After a decade that saw victories across seven national election campaigns, Nicola Sturgeon has been the indisputable central figure in Scottish politics and the face of the independence movement.
Her sudden announcement that she was stepping down as First Minister after eight years has therefore shaken the foundations of Scottish politics to its core. This has raised existential questions about what this means for the future of the SNP.
The lack of succession planning will prove problematic, particularly with big hitters such as John Swinney and Angus Robertson ruling themselves out of the contest. The future of the SNP will instead fall on lesser-known candidates, who lack Sturgeon’s national celebrity that has brought hundreds of thousands of Scots to the polls every election cycle.
Humza Yousaf offers government experience but has endured a difficult tenure as Health Secretary. Ash Regan is a polished performer in Parliament and could galvanise the party membership, but lacks cabinet experience. Kate Forbes, too, has long been considered a rising star in the party, but has faced criticism that her beliefs are at odds with the SNP’s social policies.
At a time when public support for the SNP and independence have notably declined, and Scottish Labour are showing signs of a revival, senior Nationalists will have cause for concern about whether any of these candidates can secure the party’s future electoral prospects.
Recent polling has found that the 26% lead over Labour secured by the SNP at the last Holyrood election has dramatically waned, whilst the Scottish Election Study’s research puts the Nationalists just two points clear of Labour in a General Election. However, Savanta’s research suggests the SNP have a more comfortable lead over Labour of around 10%-13%.
Further polling also indicates that confidence in the SNP’s delivery of public services has diminished, with figures from Survation showing over half of Scots believing Sturgeon’s government was mishandling the economy, schools, and the Scottish health service.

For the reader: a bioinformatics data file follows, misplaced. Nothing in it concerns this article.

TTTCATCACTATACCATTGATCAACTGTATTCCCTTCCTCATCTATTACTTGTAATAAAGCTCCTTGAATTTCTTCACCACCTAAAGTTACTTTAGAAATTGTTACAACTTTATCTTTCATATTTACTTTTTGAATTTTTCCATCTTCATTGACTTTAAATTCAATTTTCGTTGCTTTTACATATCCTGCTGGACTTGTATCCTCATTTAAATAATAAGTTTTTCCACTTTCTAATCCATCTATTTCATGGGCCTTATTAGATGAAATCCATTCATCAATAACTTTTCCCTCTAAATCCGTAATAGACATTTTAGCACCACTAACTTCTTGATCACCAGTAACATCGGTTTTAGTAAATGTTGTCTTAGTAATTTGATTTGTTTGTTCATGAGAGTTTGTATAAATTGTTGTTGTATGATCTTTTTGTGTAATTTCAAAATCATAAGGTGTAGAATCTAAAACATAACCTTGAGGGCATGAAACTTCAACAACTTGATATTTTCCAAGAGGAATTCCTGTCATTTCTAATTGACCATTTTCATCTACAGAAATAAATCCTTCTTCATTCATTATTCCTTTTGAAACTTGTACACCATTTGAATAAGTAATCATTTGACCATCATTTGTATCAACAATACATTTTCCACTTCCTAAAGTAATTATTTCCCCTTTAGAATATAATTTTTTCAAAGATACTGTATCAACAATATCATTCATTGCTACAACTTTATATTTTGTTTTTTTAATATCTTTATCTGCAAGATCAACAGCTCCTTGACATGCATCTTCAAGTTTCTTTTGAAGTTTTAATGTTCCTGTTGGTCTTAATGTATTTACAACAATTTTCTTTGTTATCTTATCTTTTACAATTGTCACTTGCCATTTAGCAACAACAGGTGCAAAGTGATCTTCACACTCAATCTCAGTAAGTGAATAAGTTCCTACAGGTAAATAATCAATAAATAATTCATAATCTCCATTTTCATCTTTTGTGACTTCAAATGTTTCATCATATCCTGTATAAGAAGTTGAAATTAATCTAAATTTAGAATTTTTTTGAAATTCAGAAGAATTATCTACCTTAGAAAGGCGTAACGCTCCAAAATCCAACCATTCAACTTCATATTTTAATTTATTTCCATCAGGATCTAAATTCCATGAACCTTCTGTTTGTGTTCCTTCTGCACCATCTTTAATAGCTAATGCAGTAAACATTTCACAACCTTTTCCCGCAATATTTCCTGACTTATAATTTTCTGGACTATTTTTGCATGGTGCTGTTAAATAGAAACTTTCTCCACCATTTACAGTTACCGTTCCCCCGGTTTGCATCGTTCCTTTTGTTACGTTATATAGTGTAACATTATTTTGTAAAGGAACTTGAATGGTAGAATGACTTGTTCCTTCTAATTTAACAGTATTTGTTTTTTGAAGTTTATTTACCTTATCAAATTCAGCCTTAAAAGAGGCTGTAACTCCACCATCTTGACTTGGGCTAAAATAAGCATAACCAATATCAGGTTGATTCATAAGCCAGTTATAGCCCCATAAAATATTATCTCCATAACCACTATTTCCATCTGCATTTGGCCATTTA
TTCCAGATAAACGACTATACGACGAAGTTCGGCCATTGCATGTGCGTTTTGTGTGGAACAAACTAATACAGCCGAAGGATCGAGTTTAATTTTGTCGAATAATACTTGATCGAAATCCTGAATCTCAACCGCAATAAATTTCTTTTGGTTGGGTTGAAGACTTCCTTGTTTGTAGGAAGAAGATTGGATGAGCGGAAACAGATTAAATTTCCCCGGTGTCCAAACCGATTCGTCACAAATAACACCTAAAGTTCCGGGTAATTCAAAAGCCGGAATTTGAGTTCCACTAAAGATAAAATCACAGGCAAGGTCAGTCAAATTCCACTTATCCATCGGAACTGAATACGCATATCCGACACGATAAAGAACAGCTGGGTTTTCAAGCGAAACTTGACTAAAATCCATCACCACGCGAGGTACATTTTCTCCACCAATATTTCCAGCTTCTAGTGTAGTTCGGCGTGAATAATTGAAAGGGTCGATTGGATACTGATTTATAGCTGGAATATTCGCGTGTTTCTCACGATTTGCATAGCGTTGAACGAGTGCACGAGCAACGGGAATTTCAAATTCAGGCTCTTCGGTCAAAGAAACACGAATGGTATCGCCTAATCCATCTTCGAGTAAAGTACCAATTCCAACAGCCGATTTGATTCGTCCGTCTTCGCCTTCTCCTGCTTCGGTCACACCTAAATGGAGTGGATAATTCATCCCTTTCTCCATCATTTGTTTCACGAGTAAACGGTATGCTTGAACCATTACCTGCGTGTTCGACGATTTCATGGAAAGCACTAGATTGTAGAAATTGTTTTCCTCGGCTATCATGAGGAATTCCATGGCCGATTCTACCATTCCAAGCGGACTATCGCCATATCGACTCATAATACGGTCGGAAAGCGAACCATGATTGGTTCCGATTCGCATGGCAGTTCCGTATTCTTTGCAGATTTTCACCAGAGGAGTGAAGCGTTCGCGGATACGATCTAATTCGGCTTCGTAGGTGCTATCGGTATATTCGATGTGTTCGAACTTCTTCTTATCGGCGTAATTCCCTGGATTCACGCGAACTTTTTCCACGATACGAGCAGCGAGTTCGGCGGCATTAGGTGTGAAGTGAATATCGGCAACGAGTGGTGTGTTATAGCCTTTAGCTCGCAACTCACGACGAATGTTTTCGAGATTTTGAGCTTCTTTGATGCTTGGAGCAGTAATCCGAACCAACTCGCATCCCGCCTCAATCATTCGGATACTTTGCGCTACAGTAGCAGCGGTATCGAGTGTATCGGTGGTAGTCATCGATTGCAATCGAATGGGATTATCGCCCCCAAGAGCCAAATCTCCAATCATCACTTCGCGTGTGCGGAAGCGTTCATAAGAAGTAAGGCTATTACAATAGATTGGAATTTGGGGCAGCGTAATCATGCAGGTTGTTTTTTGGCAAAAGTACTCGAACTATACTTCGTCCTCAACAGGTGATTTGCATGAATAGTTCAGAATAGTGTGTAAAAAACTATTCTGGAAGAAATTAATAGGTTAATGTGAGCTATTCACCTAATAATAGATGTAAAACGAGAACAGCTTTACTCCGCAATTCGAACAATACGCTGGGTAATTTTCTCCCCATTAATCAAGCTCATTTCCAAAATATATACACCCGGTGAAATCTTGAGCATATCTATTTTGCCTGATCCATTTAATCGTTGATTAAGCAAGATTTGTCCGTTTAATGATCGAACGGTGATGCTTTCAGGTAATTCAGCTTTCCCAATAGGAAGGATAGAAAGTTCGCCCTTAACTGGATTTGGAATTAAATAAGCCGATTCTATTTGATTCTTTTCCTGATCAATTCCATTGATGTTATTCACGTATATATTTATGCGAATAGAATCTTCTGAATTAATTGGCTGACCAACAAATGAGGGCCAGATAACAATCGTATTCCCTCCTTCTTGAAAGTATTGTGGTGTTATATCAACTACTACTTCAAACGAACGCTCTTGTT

Despite ground being lost, the SNP maintains its lead against opposition parties in the polls; however, marginal seats such as East Lothian could prove pivotal in deciding whether Labour can make serious inroads into SNP territory and threaten its grip on Holyrood.
Party stewards will also want to know how the next leader plans to secure independence. Despite the triumphant proclamations of unionist parties that the 315-year union with England is finally secure, the SNP is far from a spent force. Its membership alone accounts for a significant portion of Scotland’s total electorate and it houses some of the most sophisticated election infrastructure of any party across the United Kingdom.
Despite the stringent candidacy requirements – 100 nominations from at least 20 party branches – peripheral, populist candidates who are willing to use fringe tactics, such as calling a snap Scottish parliamentary election or deploying acts of civil disobedience, could find their way onto the ballot. Considered too risky by current leadership, these tactics resonate with swathes of the SNP membership and could contribute to whom members cast their ballot for. Others will hope this contest focuses on winning the hearts and minds of Scottish voters, including on progressive policy issues.
The reality, however, is the SNP has not held a leadership election in two decades, and are long overdue a debate on the direction of the party and how to achieve independence. Much like in the early 2000s, we should expect lively discussions amongst the party’s rival factions.
Even with the public backlash against the First Minister’s gender law reforms, the SNP was on course to return a majority of Scottish MPs in next year’s General Election, as well as secure a historic fifth consecutive term in government in 2026 – unionists risk writing them off at their own peril.
Though Nicola Sturgeon’s departure is not the end of the SNP’s ambitions for independence, it does mark the next chapter in a saga that will continue to dominate Scottish politics for some years to come.
What is clear is that whoever wins, the next First Minister will inherit Sturgeon’s in-tray and have to balance the demands of an increasingly impatient independence movement against the realities of the British constitutional framework.